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How To Brush Your Dog

By John DoeLast update: 2023-02-13

Even if you take your dog to a professional groomer for a bath and haircut, it's important to learn and know how to brush your dog between visits. Brushing will help remove dead hair and remove fade patches and debris.

Besides, the distribution of natural oils in the pet's hair and stimulation of blood circulation near the surface of the skin. What's more, regular brushing allows you to check your dog for anything out of the ordinary and give the coat a careful look to remove wood mites or take care of minor cuts.

So how to brush your dog? How to improve the shine of pet hair?

Find out with us below!

1. Brushing with good technique

Steps to prepare the dog

Banh needs to find a safe, quiet place to brush the dog's coat. If the weather is sunny, you also have the flexibility to let your pet enjoy the outdoors and make cleaning easier. Not only will this put your dog at ease and speak in a calm, reassuring voice throughout the grooming process.

Ask the dog to sit and then reward them. This is also a way to help you start better grooming.

Let your dog sniff the brush and tool in use before starting.

Create a system for brushing teeth

You should follow a regular schedule and brush short and medium-haired pets about once a week.

Long-haired dogs usually need daily brushing. For grooming steps, start at your dog's head and then work toward the tail. Brushing your coat the same way will help you not skip a step.

There are still some people who start with the tail and head forward which helps keep the very nervous dog calm, as they can't see what's going on at first. If you are going to bathe your dog, brush it first. The tangles become tighter and harder to remove when they get wet.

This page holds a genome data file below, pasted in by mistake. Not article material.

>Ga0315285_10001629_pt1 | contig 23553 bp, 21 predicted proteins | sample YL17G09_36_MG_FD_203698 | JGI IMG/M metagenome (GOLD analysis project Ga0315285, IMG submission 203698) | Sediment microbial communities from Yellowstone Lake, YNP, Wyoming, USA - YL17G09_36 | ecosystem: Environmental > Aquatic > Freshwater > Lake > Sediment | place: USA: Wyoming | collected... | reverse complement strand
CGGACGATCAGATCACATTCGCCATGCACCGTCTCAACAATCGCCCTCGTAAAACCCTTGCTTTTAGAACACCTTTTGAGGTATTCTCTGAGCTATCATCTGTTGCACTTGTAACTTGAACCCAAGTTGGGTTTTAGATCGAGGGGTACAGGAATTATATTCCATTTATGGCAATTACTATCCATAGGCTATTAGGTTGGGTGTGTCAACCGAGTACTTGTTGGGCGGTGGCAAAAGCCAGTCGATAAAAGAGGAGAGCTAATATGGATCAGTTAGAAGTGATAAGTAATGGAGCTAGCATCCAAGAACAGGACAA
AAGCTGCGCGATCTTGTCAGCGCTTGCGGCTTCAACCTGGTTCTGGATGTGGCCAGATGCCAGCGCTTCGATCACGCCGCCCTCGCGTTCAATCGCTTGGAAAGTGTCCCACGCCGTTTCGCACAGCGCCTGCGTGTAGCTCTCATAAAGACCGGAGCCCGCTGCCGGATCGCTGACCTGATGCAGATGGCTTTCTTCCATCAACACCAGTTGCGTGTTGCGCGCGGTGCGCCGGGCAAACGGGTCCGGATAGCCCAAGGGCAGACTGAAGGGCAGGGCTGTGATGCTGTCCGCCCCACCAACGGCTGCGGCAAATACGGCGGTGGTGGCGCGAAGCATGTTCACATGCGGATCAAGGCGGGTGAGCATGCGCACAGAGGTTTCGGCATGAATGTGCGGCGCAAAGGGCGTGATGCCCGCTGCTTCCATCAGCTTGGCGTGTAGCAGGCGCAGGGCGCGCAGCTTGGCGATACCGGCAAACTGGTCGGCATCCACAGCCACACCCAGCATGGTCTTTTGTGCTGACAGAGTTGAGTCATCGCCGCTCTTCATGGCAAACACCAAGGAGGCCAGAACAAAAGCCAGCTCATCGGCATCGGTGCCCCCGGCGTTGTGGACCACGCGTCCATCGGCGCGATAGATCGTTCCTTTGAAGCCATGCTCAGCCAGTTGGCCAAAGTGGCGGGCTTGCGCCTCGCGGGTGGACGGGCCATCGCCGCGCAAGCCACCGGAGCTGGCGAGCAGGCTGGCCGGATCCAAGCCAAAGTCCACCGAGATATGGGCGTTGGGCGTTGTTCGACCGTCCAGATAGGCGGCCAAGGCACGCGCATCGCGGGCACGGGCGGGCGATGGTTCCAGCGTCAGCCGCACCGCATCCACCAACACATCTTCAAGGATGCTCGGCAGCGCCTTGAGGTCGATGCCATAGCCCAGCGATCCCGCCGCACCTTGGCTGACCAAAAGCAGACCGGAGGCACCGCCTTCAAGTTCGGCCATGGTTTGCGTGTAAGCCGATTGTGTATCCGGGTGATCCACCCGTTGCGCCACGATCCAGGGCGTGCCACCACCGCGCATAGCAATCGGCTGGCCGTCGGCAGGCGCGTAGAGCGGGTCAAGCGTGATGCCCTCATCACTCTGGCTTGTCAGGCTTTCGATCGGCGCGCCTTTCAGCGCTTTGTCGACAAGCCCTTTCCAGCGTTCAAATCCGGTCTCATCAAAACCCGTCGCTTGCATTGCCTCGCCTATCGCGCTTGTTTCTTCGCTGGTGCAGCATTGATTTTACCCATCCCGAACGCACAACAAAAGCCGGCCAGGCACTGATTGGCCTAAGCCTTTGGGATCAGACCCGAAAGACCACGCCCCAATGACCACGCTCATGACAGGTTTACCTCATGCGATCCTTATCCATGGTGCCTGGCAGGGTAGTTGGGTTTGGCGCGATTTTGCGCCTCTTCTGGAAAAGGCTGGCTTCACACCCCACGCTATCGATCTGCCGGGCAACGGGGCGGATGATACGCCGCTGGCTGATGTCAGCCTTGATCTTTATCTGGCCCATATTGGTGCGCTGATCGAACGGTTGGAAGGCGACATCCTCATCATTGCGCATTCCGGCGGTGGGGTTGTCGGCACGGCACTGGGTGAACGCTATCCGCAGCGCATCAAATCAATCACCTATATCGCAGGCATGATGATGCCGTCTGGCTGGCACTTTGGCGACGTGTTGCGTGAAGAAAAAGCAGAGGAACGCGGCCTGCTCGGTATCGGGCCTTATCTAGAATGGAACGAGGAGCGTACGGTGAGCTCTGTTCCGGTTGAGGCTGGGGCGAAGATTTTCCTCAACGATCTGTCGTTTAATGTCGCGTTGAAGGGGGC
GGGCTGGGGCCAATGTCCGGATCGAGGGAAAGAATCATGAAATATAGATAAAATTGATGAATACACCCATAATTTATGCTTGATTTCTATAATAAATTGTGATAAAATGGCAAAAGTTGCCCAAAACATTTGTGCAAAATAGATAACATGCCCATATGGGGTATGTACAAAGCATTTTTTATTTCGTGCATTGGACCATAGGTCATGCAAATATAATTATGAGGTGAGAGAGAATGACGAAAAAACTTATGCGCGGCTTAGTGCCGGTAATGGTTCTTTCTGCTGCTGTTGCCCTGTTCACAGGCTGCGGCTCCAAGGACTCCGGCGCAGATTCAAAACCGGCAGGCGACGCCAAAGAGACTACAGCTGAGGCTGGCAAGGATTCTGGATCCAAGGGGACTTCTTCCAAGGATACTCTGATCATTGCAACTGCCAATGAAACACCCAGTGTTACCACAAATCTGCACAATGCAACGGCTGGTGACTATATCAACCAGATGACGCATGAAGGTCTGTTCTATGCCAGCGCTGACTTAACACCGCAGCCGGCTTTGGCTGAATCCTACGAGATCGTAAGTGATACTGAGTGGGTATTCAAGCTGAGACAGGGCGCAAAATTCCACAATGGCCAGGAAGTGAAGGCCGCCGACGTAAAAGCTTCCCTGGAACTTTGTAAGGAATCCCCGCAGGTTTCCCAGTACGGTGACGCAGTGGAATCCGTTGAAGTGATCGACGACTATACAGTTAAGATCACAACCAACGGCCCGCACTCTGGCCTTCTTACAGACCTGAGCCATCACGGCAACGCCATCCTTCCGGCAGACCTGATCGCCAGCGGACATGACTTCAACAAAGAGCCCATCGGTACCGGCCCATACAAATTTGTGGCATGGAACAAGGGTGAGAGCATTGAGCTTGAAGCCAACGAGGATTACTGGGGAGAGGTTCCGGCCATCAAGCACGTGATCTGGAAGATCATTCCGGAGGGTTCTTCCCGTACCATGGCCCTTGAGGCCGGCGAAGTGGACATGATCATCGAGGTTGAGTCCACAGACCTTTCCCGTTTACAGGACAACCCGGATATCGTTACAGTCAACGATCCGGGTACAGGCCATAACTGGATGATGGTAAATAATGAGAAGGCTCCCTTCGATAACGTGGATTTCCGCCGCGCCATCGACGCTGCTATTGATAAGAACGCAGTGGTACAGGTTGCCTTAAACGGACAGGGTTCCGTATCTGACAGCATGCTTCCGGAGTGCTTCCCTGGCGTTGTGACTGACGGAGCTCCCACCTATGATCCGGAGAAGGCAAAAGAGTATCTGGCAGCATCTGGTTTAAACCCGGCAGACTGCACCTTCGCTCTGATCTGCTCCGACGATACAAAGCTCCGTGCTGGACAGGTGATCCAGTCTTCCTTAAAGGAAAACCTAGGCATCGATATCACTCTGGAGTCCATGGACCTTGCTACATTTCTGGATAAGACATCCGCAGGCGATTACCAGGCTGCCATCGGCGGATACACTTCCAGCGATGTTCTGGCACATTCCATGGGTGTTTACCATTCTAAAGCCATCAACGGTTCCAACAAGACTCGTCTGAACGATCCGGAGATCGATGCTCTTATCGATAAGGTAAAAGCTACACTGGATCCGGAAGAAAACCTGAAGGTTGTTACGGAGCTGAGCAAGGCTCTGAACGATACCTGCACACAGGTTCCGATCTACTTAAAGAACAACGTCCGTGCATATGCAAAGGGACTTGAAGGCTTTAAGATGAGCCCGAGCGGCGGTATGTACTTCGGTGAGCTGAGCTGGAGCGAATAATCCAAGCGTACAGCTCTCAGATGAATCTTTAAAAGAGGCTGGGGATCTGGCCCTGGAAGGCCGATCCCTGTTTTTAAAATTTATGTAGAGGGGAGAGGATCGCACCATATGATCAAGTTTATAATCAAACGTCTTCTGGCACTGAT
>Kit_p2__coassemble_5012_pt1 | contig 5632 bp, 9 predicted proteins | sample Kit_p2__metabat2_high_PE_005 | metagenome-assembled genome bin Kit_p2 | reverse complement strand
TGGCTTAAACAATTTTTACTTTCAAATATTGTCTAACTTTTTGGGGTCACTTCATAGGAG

Spray on some hair conditioner

Often pets have very tangled or long hair that easily gets sticky, spray the pet's coat with a product like a mink oil before brushing. It will help loosen knots and tangles.

Using a rubber brush or comb

The rubber curry combs are great for paws, ears, and tails, but you have to be gentle. Using the rubber comb in gentle, circular motions all over the dog's body will help distribute the oil and keep the coat soft and shiny.

You should not use metal combs used to brush your dog's hair because they are used to clean the hair on other brushes. The metal curry comb is too harsh to use on your pet's delicate skin.

Use strong, but gentle strokes

On thick coats, brushing should start at the skin and brush outwards. Then start over, brushing in the direction of hair growth. If with other coats, brush in the same direction as hair growth. Brush the pet's fur close to the skin, but do not brush the hair to hurt the pet. As this can cause redness, the irritating part of the skin is known as a "brush burn", rest assured concerned because it can be treated by a veterinarian.

  • The use of long claws for long-haired dogs.
  • Use short strokes on dogs with short or shaggy hair.
  • If using a soft-bristled brush, brush gently but quickly, in the direction of the pet's hair growth.

Brush in sequence each time

The hair on the dog's neck and legs should be brushed. If your dog has longer hair around the neck on the legs, you can use a comb to remove the knots before brushing. Then, gently brush the underbelly, sides, back, tail, hind legs, and tail.

  • Take care when brushing your pet's delicate bottom.
  • Do not brush directly on the skin.
  • Brush your dog's face to avoid touching his face - brush his face with a damp cloth instead.
  • Longer cunts can be lightly combed with a comb.

Brush your dog's ears

Cleaning your dog's ears weekly will help keep them comfortable and prevent ear infections. When your dog has long hair on his ears, trim it gently with scissors. In particular, examine the area closely for ticks, ticks, and fleas in the ear. Then, wrap a cotton ball or surgical pad soaked in ear cleaner, or a washcloth, around your finger and gently wipe the inside surface of your dog's ear.

  • Avoid using water drops in the dog's ears because the water does not evaporate, which can easily lead to ear infections.
  • Do not use Q-tips or try to insert anything into the ear canal, which can easily cause painful ear injuries.